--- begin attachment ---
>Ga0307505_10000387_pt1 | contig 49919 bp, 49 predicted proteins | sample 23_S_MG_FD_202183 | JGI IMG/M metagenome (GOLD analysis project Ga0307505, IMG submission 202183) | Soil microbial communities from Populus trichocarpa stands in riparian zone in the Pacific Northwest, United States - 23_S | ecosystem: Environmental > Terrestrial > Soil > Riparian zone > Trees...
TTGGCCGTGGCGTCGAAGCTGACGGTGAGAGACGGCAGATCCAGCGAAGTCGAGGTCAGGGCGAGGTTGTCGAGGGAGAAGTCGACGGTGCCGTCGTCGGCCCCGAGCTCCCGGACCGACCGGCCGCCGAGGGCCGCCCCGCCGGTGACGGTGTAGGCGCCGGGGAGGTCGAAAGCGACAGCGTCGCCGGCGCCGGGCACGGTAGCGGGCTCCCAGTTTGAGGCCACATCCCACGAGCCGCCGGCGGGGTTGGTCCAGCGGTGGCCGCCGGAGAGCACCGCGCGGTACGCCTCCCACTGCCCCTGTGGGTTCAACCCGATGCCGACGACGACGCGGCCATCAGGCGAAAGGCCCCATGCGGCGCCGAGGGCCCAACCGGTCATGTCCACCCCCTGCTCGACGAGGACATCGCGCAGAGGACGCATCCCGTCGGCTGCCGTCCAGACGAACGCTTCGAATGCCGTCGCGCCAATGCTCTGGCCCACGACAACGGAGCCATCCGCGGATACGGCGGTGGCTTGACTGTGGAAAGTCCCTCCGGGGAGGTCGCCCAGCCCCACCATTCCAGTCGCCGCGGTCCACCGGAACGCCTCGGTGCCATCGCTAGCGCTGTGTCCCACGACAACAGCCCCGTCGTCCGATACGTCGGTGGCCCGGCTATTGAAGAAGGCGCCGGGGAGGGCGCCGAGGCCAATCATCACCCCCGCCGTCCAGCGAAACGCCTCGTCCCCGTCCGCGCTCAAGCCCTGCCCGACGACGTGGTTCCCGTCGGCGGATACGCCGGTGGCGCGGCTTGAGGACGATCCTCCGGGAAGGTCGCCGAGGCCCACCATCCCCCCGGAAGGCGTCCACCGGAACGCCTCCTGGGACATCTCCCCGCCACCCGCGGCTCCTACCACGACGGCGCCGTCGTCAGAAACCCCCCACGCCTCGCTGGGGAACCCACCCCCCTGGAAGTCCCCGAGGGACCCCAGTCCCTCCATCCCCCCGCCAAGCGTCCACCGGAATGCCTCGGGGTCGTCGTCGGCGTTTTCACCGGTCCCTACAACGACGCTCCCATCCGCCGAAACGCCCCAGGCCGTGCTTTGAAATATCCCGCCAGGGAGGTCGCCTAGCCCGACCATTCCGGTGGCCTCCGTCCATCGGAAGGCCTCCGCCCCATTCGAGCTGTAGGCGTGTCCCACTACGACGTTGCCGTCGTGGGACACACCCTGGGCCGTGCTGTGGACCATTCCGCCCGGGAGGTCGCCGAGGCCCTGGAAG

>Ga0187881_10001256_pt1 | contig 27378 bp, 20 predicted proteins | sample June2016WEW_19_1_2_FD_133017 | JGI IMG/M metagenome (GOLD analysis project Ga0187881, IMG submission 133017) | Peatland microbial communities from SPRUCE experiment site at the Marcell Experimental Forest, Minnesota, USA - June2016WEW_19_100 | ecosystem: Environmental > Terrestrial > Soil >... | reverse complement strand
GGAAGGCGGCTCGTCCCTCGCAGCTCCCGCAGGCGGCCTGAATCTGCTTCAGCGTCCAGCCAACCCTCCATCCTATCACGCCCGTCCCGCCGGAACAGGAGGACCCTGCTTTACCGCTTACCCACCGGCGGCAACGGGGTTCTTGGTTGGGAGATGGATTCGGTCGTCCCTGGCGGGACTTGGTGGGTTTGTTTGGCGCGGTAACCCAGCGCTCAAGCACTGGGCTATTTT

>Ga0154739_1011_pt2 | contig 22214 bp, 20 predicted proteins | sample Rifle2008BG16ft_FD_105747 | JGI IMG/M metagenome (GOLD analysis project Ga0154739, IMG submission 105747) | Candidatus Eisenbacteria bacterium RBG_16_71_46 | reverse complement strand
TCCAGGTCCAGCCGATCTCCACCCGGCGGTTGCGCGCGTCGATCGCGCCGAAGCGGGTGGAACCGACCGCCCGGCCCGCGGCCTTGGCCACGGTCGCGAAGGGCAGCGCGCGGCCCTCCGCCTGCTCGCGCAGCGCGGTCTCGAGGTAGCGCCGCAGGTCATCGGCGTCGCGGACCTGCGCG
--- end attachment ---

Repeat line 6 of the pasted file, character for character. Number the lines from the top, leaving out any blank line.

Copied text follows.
TCCAGGTCCAGCCGATCTCCACCCGGCGGTTGCGCGCGTCGATCGCGCCGAAGCGGGTGGAACCGACCGCCCGGCCCGCGGCCTTGGCCACGGTCGCGAAGGGCAGCGCGCGGCCCTCCGCCTGCTCGCGCAGCGCGGTCTCGAGGTAGCGCCGCAGGTCATCGGCGTCGCGGACCTGCGCG